Keeping The Spirit of The Work

Starting on July 5, 2010, the day my mom, step-brother, and sister-in-law died in a plane crash, I spent the next couple of months trying to make sense of it.

Here’s what I knew. My mom was a pilot with over 1000 hours of flight time. The day they crashed was extremely hot. The propeller hit the runway when they were attempting to land and was damaged. They crashed about a half mile from the airport.

I visited the crash site. I calculated the time they must have been aware of their impending doom (about 30 seconds). I tried to figure out the physics of the crash. And I looked for all the details of the crash that I could find, in the hopes of understanding it. In the hopes of going back in time and avoiding the inevitable. In the hopes of fixing it.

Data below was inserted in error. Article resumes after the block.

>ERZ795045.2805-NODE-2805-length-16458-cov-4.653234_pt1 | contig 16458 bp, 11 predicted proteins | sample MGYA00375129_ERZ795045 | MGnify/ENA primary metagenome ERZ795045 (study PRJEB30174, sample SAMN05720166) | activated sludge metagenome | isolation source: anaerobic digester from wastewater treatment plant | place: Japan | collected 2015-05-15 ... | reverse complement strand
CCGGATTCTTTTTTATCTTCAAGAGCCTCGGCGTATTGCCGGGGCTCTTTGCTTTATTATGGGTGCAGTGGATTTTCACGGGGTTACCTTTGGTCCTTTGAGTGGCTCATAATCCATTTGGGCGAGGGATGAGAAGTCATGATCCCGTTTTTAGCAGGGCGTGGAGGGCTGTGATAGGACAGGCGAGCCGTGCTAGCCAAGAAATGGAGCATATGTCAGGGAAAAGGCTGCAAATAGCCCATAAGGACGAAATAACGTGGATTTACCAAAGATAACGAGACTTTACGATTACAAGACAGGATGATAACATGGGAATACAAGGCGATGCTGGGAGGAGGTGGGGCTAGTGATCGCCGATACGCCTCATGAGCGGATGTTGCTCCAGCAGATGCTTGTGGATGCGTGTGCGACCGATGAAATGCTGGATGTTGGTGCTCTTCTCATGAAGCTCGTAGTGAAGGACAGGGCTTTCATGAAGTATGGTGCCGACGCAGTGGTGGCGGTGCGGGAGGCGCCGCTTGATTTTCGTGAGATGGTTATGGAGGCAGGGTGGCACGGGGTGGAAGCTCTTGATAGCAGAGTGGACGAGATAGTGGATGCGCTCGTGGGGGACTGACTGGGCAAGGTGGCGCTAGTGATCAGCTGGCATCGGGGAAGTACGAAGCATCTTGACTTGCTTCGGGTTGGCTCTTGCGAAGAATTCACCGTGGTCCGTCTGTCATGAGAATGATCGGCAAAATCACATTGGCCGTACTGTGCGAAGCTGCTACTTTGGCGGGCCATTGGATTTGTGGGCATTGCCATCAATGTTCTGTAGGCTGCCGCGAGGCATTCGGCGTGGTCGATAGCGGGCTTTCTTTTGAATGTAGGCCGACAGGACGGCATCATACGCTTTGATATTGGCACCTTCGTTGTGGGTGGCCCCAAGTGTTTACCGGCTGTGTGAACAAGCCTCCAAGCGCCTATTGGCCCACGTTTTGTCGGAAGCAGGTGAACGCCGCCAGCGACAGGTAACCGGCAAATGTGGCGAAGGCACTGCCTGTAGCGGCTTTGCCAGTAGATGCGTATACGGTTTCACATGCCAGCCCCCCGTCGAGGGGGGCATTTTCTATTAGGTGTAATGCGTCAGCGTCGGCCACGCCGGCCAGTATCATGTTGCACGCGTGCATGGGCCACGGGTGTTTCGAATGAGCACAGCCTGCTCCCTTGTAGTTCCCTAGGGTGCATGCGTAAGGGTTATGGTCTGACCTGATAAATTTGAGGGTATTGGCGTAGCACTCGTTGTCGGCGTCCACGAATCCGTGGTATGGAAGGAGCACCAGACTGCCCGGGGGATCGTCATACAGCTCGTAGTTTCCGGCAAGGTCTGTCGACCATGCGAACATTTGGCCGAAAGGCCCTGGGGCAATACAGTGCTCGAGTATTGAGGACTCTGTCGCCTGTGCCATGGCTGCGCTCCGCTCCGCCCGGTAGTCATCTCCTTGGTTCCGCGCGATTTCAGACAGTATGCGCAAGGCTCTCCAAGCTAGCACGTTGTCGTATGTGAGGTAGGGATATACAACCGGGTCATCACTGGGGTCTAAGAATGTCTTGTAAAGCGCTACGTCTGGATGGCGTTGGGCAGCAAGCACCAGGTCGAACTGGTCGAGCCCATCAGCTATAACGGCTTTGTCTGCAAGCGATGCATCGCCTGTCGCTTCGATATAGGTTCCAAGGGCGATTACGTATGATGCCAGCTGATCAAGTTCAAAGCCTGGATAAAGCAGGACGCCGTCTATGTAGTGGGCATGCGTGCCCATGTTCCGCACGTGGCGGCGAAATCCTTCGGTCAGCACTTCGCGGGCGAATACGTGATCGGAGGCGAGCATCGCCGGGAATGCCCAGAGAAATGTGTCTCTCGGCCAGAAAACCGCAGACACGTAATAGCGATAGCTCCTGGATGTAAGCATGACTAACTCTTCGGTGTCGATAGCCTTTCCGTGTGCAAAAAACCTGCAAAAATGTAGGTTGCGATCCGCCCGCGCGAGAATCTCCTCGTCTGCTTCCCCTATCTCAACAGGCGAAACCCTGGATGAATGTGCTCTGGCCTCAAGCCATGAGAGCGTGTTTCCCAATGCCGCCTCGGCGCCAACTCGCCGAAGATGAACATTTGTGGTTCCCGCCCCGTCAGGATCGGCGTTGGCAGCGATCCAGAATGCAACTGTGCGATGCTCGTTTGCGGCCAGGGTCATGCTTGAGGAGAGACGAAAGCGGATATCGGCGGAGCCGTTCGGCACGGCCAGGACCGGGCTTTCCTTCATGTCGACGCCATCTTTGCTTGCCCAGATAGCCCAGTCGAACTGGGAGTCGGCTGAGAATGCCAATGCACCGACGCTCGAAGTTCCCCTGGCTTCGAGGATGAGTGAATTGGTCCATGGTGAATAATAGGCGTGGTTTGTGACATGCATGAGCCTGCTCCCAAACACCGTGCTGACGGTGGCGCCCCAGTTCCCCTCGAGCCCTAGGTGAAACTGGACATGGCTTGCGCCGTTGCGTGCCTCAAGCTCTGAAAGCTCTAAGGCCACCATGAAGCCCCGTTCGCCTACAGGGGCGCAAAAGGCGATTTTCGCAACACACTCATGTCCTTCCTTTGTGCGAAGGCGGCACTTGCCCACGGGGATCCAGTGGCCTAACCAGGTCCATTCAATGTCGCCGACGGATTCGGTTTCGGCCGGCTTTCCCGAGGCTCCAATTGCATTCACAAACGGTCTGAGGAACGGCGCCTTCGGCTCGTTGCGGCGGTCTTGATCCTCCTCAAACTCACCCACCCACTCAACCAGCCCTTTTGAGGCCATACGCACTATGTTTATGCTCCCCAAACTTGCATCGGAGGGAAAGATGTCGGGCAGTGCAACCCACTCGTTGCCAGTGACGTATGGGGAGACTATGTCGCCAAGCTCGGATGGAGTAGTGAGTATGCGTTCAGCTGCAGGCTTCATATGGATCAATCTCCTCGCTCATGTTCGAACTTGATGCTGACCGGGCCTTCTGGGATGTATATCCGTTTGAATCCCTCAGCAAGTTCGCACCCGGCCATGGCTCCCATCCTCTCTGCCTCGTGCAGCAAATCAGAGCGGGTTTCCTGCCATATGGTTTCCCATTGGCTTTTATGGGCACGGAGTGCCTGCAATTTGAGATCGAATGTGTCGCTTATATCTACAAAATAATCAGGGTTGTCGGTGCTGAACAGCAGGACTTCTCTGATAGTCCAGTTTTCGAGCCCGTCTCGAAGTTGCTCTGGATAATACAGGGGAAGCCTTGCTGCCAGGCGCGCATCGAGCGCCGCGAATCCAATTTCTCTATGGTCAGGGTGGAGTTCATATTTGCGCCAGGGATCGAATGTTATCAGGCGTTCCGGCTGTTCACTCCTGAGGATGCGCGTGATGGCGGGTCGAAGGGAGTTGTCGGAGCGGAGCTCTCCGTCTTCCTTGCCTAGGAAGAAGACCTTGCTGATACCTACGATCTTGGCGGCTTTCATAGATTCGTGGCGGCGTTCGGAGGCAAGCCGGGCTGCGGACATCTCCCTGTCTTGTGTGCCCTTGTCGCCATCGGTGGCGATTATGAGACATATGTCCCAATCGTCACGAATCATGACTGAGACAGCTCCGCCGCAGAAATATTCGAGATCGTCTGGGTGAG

I was obsessed. I played the imagined crash scenario over and over in my mind that summer in a vain attempt to make sense of it.

Until I Realized That It Would Never Bring Me Peace

I could have read every detail of the crash report. I could have studied every aspect of the accident. I could have interviewed the air traffic controllers who saw the crash. I could have watched the videos from the security cameras that captured the event.

I could have made it my life’s work to find out exactly what happened, to analyze every scrap of metal, but it would have never brought the peace that I so badly wanted.

That’s because figuring it out is not the same as finding peace. Peace comes from accepting reality. Making friends with that which you cannot change.

And That Is What The Work Is All About

The Work is about making friends with reality. It is not about figuring things out. The Work is about finding the truth. Finding reality and taking it in fully. And noticing that peace follows when the truth is accepted.

The Work is not analysis, or psychotherapy. It is not journaling. It is not diagnosis. The Work has one singe purpose: to help us love reality just the way it is. This is the spirit of The Work.

Have a great week,

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